Quick, think about the movie Independence Day.
Now I don’t care whether you hate this movie or love it, some iconic image popped into your head just now. The saucers eerily hanging above cities. The Empire State Building being obliterated from the top down. F-18s scrambling into the air. Firing the nuke into the mothership’s hangar bay.
Independence Day burns itself into your head. Particularly if you were of a somewhat tender age twenty years ago like myself. It recombined the plot of War of the Worlds, the imagery and ensemble of the disaster movie, and the excitement of Star Wars, with just a dash of Arthur C. Clarke’s surreal wonder and H.P. Lovecraft’s creepiness. It was the end of one era—the time when visual effects relied on model work and trick photography much more than on animation—and the beginning of another—prototyping the Bruckheimer/Bay style of spectacle- and emotion-driven blockbuster. We’re all a bit embarrassed of Independence Day because we can’t ignore it.
Twenty years later, director Roland Emmerich and producer Dean Devlin bring us Independence Day: Resurgence. Ironically, it has the opposite problem as its predecessor. It’s a fairly thoughtful extension of concepts and themes brought up by the original. However, it completely fails to replicate the pulse-pounding energy that made the first film such a ride. It banks on your nostalgia while failing to understand why that nostalgia exists. There is no iconic image and no compelled emotional response.
The first act is a pretty fascinating exercise in world building. We get to see who’s still alive (Bill Pullman’s President Whitmore, Jeff Goldblum’s David Levinson, and surprisingly Brent Spiner’s Dr. Okun), who’s not (Will Smith’s Steven Hiller, haunting the proceedings through various photographs), and who’s all growed up (Jessie Usher’s Dylan Dubrow-Hiller, Maika Monroe’s Patricia Whitmore). Earth is a post-alien paradise—just as much of the science fiction of the ‘50s and ‘60s predicted, particularly that of director Ishiro Honda, the existence of an undeniable extraterrestrial enemy has led to the overnight obsolescence of human war. Alien technology has led to practical interplanetary travel and those little hovering ships that are in every movie because they’re easier to animate than real helicopters. Liam Hemsworth, essentially reprising his role as Gale from The Hunger Games, gripes about how boring it is to fly an awesome spaceship that builds kickass laser guns on the Moon. An absolute trainload of other characters get introduced at this point, most of which get formulaic meet-cutes with other characters so that everyone can get hooked up at the end after the smoke clears. And the last ground campaign against remnant alien forces in central Africa has concluded, but Levinson discovers disturbing signs that the aliens on the ground may have made contact with allies out in space.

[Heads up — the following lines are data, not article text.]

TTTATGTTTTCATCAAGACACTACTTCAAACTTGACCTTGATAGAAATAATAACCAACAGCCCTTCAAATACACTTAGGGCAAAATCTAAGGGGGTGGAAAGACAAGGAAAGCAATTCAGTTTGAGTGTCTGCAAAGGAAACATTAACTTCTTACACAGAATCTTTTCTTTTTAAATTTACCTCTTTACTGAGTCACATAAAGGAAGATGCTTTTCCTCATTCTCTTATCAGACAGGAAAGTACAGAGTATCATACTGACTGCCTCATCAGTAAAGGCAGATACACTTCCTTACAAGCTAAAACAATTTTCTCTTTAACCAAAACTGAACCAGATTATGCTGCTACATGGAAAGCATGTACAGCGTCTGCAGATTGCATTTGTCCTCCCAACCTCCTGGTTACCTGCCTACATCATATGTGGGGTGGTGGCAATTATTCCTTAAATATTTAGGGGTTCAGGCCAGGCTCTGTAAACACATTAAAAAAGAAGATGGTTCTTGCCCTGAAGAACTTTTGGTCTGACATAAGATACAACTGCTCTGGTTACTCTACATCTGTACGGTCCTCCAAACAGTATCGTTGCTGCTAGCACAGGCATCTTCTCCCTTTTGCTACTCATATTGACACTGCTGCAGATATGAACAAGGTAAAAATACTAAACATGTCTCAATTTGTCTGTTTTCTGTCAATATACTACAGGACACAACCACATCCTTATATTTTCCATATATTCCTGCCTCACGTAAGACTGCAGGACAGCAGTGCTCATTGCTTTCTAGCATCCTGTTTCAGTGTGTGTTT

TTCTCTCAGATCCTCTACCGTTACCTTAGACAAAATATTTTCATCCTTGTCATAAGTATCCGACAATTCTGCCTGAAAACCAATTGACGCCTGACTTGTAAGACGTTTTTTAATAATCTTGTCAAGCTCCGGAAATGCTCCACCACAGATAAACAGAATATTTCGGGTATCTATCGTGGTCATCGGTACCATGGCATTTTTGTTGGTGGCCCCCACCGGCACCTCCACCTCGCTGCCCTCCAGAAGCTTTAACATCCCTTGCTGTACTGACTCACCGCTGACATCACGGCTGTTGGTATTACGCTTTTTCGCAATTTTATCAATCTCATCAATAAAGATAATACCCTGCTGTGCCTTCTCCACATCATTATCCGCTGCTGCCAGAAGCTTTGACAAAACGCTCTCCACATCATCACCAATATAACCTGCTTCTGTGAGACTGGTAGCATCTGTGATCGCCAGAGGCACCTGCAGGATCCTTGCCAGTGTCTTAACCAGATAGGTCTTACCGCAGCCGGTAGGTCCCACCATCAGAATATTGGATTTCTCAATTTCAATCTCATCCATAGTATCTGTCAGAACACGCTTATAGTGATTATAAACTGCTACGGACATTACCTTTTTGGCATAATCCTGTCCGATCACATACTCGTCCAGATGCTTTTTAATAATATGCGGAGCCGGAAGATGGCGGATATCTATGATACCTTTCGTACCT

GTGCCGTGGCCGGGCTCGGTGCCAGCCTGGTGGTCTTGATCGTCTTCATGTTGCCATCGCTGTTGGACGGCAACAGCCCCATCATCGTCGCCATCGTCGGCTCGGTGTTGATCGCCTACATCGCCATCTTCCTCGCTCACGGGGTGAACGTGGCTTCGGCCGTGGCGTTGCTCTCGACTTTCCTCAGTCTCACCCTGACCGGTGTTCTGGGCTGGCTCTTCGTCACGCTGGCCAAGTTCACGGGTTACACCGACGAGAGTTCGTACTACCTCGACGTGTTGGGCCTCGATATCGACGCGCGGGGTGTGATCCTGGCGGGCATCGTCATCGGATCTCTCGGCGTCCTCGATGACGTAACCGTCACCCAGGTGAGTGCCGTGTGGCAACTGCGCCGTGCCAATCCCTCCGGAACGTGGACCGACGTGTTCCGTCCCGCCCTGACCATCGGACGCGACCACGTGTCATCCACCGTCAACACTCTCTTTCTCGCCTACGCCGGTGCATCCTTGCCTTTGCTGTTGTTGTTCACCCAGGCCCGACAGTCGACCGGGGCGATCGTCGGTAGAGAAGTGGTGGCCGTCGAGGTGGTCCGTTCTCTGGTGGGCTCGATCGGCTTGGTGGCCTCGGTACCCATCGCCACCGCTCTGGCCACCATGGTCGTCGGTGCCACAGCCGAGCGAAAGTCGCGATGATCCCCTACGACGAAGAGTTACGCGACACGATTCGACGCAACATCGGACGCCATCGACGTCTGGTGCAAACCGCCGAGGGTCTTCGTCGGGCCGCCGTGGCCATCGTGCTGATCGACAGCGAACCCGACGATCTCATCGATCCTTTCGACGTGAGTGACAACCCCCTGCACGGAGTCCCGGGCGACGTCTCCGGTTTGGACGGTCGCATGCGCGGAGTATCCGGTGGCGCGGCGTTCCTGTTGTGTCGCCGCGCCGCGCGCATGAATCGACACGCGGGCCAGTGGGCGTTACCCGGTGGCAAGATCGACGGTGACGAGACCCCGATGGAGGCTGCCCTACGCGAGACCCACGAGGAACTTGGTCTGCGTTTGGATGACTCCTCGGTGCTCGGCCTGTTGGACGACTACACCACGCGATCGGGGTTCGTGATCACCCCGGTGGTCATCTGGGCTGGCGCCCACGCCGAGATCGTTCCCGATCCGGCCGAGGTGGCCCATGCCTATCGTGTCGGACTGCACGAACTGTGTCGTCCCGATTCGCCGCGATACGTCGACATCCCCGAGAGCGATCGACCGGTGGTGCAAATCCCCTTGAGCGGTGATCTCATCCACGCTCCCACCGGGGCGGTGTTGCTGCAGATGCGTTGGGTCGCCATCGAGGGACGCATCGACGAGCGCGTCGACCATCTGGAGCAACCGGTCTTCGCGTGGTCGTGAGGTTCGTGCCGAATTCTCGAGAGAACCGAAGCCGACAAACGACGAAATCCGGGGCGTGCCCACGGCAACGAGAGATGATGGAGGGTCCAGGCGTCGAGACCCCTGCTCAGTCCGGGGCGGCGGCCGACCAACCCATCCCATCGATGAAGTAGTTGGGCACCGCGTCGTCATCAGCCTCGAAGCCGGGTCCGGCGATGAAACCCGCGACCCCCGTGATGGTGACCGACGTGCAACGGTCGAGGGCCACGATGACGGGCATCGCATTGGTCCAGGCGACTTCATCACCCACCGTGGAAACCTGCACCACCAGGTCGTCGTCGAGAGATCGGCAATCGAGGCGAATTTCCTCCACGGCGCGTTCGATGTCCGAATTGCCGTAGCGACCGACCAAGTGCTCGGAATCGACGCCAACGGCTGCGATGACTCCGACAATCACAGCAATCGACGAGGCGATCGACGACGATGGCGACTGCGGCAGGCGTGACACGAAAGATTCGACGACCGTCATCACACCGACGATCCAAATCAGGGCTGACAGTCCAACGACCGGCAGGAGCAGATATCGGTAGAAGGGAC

Around the end of Act 1, the film starts to run into a bit of genre confusion. Emmerich et al. must be aware of the film Aliens and how it succeeded in creating a franchise by maintaining the fictional universe of Alien but changing from horror to action and adopting a largely different structure. (In point of fact, they surely are aware of it due to some design work that shamelessly rips off Cameron’s 1986 film.) So what IDR is trying to do is shift the genre from its predecessor, which was basically a disaster movie, into a full on space opera.
As a disaster movie, all of the tragic events of the original Independence Day are the result of random happenstance—the aliens happened to attack us. Generally in these films, while minor antagonist characters dismiss the threat, giving the heroes someone to prevail against, most people do not deserve what happens to them. The fantastic events are a metaphor for impersonal disasters like hurricanes and tornadoes.
As a science fiction space opera, the events of IDR must be incited by a fatal mistake. Here, humanity, while now enlightened with respect to itself, fails to act with compassion and wisdom when confronting beings from space. The primary character who commits this error is President Lanford (Sela Ward), who is not a bad person but one motivated by fear. However, in the same scene, she tries to prevent Levinson from investigating something that seconds before she was convinced was a threat from space, because she wants him to show up for a Fourth of July ceremony. As per the space opera conventions, the antagonist must reject understanding out of fear and aggression. But as per the disaster movie conventions, the antagonist must reject understanding out of complacency and hubris. In failing to fully commit to its genre shift, IDR thereby mangles both plot and character. Unfortunately, such carelessness continues to inform the proceedings.